The inquisitorial spirit behind the current initiative contrasts sharply with that taken by Pope John Paul II in the early 1980s, documented in Religious Life in the U.S. Church: The New Dialogue (1984). Then, the pope asked bishops to assist in a process aimed at strengthening and encouraging religious life for women. The purpose was to widen a dialogue between U.S. religious and U.S. bishops, and between members of U.S. religious communities and the church as a whole. It was a credible effort to help create a greater sense of communion in the church surrounding the role of vowed women and men. This was an era when many women religious participated in cross-congregational discussions in a sincere effort to reach out to their bishops and to the church as a whole; in that context, an invitation to dialogue by John Paul II was heard and responded to with gratitude and candor. Today, the Vatican’s interest in American women alone has the feel—at best—of an examination. Any pastoral invitation to dialogue in the current visitation has largely been compromised by Cardinal Levada’s simultaneous investigation of the LCWR’s doctrinal orthodoxy.

The plain fact is: Since the early 1980s the Vatican has not seemed interested in hearing what women religious themselves think about the quality of life in their own communities. This lack of interest puzzles and disappoints. These women are members of congregations that have taught in Catholic grade schools and high schools, academies and colleges. They are the sisters who staffed hospitals and still sponsor health-care systems throughout the United States; who have pooled millions of dollars in sisterly commitment to relieve homelessness; who have formed national coalitions, partnering with local and national government, to provide and manage low-cost housing projects.

These are the same women religious who for years have asked the laity—begged is really the word—to contribute to the Retirement Fund for Religious, a national effort to shore up religious communities’ inadequate retirement funds. This effort is needed because nuns have been woefully underpaid by parishes and dioceses, and received no pensions as teachers in Catholic parish schools; their subsidized housing evaporated decades ago, as pastors found alternative uses for convents. When thinking about women religious, Catholics often assume that “the church is taking care of them.” I have to remind people that there is no check in the mail from the Vatican or from local bishops to women religious. Residences and medical care for retired priests are taken care of by dioceses. Religious communities are on their own. Sisters who served in diocesan ministries still must provide for their own retirement and medical coverage.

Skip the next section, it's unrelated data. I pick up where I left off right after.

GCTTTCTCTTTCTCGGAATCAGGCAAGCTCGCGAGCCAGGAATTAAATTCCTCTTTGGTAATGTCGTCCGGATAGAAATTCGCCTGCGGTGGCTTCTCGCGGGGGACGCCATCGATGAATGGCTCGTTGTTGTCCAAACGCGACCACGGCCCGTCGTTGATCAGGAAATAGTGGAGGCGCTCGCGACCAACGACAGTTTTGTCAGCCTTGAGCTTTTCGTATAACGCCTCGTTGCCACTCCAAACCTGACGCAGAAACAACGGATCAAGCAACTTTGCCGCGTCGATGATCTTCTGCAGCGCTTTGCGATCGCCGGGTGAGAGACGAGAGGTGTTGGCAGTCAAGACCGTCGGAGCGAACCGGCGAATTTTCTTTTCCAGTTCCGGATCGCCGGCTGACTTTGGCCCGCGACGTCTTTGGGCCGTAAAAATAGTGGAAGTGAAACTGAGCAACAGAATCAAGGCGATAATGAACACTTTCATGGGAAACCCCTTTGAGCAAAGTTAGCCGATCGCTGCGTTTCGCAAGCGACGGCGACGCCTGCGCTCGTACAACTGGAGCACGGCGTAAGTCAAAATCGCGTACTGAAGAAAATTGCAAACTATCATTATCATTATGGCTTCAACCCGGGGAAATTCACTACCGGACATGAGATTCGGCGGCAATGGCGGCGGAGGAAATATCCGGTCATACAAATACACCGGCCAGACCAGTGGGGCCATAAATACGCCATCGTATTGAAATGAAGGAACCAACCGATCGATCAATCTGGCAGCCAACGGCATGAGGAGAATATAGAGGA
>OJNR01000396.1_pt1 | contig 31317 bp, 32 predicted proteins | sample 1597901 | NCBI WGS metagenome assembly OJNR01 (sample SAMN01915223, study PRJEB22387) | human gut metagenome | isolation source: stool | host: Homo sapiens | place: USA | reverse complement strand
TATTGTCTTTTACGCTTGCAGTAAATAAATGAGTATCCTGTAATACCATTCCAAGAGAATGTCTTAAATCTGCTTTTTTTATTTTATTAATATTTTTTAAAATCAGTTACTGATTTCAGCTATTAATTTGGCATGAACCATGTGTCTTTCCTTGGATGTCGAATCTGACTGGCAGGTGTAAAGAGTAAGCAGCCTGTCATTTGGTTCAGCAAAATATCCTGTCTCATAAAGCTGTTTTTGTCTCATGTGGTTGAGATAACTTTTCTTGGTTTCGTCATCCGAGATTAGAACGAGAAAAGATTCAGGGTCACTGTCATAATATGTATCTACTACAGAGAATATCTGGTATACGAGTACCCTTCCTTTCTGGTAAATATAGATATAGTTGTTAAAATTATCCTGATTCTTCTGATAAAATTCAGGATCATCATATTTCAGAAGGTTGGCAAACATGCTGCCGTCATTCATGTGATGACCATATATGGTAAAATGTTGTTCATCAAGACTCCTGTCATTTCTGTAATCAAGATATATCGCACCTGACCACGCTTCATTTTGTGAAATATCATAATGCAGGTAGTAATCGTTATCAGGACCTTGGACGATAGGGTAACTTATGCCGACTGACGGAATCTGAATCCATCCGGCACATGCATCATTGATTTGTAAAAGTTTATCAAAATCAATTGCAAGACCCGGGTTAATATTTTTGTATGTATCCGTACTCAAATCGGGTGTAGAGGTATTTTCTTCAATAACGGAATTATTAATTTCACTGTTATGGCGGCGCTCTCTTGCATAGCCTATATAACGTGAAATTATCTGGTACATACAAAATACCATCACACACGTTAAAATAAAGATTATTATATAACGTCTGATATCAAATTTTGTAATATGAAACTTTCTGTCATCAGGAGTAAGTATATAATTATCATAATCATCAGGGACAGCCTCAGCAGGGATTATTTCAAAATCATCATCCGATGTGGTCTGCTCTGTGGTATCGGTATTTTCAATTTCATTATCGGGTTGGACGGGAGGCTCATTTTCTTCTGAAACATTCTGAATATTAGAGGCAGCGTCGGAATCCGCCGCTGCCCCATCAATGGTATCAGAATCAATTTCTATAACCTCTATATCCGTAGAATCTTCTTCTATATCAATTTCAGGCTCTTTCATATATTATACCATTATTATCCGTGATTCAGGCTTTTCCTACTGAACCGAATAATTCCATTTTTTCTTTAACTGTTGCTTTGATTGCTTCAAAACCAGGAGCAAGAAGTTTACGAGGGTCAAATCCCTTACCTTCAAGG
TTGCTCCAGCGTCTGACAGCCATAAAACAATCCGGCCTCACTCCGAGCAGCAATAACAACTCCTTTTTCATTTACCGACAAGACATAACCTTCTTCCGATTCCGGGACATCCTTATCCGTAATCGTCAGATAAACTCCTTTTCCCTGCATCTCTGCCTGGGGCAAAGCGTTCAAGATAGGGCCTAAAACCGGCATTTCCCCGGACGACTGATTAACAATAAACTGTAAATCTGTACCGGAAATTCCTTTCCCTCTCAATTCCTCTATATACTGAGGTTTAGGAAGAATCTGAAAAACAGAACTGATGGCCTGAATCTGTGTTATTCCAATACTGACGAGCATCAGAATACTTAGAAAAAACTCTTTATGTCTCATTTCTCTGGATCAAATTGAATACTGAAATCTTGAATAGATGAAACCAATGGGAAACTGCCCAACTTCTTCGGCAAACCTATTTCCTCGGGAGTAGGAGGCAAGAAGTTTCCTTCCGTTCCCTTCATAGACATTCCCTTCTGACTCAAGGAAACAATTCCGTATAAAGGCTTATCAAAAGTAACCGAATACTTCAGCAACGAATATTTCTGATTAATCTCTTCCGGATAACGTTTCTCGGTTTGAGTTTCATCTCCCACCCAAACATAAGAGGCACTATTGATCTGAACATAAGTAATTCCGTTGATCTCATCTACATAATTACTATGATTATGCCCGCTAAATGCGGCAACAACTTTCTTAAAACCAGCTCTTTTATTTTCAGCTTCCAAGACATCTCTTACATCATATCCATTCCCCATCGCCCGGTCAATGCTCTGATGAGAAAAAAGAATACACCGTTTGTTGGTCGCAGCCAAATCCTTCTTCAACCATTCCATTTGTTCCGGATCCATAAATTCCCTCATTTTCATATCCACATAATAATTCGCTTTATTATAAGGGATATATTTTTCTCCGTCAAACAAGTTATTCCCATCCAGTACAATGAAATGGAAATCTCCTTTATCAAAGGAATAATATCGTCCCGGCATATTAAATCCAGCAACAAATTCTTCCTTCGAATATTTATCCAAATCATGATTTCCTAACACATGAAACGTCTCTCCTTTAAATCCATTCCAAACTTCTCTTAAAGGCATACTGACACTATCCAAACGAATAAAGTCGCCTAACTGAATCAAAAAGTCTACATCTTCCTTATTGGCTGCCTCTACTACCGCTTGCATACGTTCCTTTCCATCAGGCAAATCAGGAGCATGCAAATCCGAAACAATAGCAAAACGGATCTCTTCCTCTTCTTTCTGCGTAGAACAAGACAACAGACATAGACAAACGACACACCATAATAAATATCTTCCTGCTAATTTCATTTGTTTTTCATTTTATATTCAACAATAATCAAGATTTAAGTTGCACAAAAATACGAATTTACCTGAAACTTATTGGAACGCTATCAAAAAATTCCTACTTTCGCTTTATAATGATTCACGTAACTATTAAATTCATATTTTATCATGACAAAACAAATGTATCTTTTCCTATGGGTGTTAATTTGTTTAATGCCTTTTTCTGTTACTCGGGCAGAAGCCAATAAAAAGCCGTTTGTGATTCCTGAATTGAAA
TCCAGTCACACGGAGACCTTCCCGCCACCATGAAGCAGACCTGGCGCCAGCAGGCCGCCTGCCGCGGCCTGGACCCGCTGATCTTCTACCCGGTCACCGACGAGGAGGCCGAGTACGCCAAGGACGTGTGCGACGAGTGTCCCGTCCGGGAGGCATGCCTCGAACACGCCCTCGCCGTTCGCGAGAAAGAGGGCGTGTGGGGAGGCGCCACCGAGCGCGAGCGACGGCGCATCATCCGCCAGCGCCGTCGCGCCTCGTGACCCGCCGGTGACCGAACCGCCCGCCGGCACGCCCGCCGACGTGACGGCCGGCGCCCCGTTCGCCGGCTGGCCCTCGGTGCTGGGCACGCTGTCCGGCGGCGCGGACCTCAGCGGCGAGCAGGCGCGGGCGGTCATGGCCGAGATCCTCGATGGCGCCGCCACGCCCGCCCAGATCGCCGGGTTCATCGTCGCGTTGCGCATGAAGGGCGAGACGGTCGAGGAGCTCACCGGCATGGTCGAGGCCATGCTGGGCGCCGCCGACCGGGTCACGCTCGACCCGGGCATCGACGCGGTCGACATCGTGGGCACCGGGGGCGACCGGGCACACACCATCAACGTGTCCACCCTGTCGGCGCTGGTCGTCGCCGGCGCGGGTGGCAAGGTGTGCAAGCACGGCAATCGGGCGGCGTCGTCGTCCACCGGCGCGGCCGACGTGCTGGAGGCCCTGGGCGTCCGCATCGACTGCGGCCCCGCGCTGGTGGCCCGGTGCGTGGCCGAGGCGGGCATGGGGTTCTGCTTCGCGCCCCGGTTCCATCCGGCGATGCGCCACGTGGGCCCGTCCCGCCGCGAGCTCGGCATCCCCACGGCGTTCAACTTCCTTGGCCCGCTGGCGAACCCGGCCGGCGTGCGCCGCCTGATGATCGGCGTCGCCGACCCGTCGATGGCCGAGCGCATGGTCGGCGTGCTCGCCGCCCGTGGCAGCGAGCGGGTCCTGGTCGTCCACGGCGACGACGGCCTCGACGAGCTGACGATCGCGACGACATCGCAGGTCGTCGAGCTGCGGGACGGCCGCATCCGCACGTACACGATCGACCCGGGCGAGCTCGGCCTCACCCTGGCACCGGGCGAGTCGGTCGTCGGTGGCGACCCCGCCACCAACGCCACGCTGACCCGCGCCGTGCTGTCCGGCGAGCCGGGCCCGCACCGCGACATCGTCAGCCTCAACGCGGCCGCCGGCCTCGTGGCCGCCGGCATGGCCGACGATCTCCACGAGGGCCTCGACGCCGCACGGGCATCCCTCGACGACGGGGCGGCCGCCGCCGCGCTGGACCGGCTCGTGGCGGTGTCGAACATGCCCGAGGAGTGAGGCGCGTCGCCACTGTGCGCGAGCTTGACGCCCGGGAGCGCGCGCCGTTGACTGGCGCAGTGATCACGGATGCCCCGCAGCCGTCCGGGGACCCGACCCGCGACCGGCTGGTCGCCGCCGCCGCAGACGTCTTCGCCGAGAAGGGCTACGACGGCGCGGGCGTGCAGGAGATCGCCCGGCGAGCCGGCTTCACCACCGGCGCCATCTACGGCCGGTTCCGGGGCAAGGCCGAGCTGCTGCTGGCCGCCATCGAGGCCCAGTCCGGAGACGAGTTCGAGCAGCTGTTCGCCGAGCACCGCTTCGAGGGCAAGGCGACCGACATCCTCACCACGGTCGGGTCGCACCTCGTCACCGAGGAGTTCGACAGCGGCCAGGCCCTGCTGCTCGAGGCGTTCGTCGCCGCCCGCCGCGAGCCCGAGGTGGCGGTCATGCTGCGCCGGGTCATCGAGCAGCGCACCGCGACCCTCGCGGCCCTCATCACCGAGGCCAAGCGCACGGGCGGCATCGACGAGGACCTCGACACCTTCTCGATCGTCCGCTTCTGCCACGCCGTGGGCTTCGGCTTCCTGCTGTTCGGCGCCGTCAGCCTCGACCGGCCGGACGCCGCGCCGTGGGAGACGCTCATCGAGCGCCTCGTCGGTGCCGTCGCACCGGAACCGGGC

Instead of extending a helping hand, however, Rome evidently wants the minds and hearts of American sisters to be retested for orthodoxy. It’s not lifelong fidelity to the church that matters, but conformity of mind to current formulations of doctrine, formulations that theologians and even bishops have not reached a consensus on. Why demand such uniformity of opinion from the LCWR, which is not a theological organization? Why is Rome demanding submission from women religious to church teachings that honestly perplex most Catholics?

The assumption seems to be that in putting aside our habits and moving out of parish convents, we somehow misplaced our true charism. I can tell you that this view of vowed religious women is nothing more than caricature. I admire my community’s practical innovations since taking up the call of the council to adapt our ministry and community life to the needs of our times, to renew our spiritual life, and to follow Christ by retrieving the charism of our founder. Since I entered religious life, my community has continued to serve the church in our traditional ministries while encouraging a flowering of new initiatives that, I am sure, would have delighted our founder.

Several months ago, a well-regarded U.S. bishop remarked to a gathering of clergy and laity that he understood his ordination as bishop as a mandate to carry out the reforms of the Second Vatican Council. He sensed that there has been a pulling-back from such efforts, and lamented the retreat, asserting that if he ever had to make a choice between carrying out this mandate and being obedient to Rome, “I would resign.” In light of his remarks, one wonders whether the “quality of life” question about women religious is best understood as part of a battle among the bishops over the implementation of Vatican II. Is control over the lifestyle, dress, work-sphere, and public voice of women religious a matter of which side wins?